- I think the Chinese cuisine article is promising, as is the Japanese cuisine one. In addition to focusing on where to get what, we should also cover what kind of experiences to expect in different kinds of eateries and etiquette surrounding eating and drinking. In Malaysia, usually things are pretty informal, but that's way less true in Japan or France. Ikan Kekek (talk) 08:26, 12 September 2018 (UTC)
- Of course there are fancier places in Malaysia too, though I will admit that Kuala Lumpur's fine dining scene is not as vibrant as Bangkok's. And in Japan, there's also very casual places if you know where to look; ramen and curry rice places, so instance, are very casual.
- But anyway, yes, I think one of the things we need to do is to cover the regional specialities. For instance, if you want bak kut teh, it comes in different styles in different areas. Klang is the most famous, but we have our own variant in Singapore, and over in Sabah, Kota Kinabalu and Sandakan have their own versions of bak kut teh which are also different. With regards to Peranakan cuisine, you may be surprised to know that ayam buah keluak is actually very local to Malacca and Singapore, and most Malaysians not from Malacca don't even know what it is. And I also realised we haven't even covered Eurasian cuisine in the article. Of course, devil's curry / curry debal is their most famous dish, but there are others as well like sugee cake and shephard's pie. The dog2 (talk) 18:54, 12 September 2018 (UTC)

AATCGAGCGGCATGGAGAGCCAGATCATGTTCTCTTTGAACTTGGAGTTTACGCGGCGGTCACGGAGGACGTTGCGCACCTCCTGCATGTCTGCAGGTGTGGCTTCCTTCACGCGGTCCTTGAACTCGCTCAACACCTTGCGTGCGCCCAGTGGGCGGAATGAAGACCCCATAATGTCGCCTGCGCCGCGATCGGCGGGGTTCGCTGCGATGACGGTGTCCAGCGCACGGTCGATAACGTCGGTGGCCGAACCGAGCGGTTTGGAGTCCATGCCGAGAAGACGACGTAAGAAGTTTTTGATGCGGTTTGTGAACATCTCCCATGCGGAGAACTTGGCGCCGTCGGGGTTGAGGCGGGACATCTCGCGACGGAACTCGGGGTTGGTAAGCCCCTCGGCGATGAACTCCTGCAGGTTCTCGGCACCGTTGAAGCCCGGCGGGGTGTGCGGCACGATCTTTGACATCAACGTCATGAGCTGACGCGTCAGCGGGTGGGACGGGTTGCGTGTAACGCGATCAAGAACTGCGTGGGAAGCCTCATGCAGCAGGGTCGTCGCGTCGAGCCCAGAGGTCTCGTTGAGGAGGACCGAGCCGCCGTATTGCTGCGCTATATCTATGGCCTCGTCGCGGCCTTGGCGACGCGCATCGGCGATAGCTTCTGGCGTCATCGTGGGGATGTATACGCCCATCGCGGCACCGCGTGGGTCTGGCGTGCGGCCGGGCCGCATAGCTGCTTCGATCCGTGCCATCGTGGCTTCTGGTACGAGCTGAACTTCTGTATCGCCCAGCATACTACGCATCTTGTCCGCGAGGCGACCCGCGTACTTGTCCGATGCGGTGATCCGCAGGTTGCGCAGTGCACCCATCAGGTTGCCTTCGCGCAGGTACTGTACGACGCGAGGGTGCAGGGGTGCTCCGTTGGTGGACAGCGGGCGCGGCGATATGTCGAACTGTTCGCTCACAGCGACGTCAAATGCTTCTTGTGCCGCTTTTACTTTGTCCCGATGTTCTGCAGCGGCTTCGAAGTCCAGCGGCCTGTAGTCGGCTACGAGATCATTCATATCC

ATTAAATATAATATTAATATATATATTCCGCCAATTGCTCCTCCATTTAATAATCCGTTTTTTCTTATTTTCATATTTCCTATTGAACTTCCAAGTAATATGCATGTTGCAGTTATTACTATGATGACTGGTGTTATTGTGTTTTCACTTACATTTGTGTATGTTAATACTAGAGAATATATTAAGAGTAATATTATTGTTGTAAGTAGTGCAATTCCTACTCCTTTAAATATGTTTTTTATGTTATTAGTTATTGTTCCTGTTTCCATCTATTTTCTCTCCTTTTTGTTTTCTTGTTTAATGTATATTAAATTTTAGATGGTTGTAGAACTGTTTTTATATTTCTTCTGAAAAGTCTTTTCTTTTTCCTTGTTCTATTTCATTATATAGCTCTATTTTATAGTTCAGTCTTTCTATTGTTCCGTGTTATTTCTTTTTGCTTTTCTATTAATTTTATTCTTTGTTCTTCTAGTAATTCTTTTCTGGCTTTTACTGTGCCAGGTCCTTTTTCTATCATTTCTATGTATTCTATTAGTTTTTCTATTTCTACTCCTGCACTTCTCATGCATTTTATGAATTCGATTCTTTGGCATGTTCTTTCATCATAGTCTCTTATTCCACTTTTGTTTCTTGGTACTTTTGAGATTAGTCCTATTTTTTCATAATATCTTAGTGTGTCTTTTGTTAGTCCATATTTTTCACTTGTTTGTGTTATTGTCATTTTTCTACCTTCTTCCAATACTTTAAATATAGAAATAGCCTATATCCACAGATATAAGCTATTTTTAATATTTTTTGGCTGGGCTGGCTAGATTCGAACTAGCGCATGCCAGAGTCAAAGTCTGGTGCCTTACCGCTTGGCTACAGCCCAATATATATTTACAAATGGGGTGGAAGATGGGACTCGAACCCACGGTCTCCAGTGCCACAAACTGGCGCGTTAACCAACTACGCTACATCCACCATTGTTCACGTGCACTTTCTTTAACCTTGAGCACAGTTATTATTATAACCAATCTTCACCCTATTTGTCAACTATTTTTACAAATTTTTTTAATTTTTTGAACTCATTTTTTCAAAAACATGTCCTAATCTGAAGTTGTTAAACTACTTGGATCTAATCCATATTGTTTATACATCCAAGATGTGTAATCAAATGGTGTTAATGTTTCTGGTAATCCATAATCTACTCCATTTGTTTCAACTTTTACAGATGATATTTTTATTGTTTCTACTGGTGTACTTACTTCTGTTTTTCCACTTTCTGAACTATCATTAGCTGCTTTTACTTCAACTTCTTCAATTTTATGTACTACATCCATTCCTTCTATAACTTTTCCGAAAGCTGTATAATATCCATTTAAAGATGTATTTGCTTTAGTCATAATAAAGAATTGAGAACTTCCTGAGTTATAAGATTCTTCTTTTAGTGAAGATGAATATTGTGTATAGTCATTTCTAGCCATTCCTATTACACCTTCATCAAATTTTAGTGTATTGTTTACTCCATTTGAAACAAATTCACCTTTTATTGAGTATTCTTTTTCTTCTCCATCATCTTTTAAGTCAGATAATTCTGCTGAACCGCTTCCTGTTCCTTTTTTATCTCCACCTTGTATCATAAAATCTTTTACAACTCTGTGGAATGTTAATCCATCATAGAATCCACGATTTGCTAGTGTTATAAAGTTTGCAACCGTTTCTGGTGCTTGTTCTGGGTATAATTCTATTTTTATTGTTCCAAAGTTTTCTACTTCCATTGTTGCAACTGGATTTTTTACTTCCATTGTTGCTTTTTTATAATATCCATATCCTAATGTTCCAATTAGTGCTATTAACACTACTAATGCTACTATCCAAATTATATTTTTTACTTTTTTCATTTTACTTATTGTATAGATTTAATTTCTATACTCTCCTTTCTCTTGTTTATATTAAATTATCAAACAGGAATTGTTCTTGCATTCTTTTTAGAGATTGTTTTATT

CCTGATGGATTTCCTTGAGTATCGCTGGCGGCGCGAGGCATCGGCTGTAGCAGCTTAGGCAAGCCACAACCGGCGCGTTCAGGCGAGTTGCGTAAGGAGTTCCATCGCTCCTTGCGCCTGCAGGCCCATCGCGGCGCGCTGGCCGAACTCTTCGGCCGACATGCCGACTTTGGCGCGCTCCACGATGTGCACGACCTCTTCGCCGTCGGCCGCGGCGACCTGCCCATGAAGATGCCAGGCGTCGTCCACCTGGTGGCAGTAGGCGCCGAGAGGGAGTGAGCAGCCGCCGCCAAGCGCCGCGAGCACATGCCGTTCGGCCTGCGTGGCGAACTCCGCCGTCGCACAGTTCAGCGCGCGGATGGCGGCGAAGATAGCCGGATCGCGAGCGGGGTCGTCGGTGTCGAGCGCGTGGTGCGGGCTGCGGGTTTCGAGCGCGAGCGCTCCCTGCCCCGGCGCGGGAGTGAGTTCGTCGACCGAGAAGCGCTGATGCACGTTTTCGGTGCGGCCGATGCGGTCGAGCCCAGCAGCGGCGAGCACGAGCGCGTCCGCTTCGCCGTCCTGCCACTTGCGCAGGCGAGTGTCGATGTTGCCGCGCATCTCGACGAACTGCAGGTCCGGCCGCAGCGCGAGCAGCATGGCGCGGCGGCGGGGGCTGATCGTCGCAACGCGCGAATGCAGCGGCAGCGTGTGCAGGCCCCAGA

- I spent most of my time in Malaysia in Terengganu, with occasional forays into Kelantan, and secondarily in KL and have taken only one brief trip apiece to Malacca and Singapore, so I'm not sure I've actually ever tried ayam buah keluak, and I'm also unfamiliar with specifically Eurasian cuisine. Ikan Kekek (talk) 19:02, 12 September 2018 (UTC)
- Images should be distributed throughout an article, not bunched up in any section.
- Try to avoid having more than 2 or at most 3 successive images without space between them.
Nasi lemak wars
I thought you might enjoy reading this BBC story: http://www.bbc.com/travel/story/20191111-where-is-malaysias-national-dish ---- Ikan Kekek (talk) 16:29, 12 November 2019 (UTC)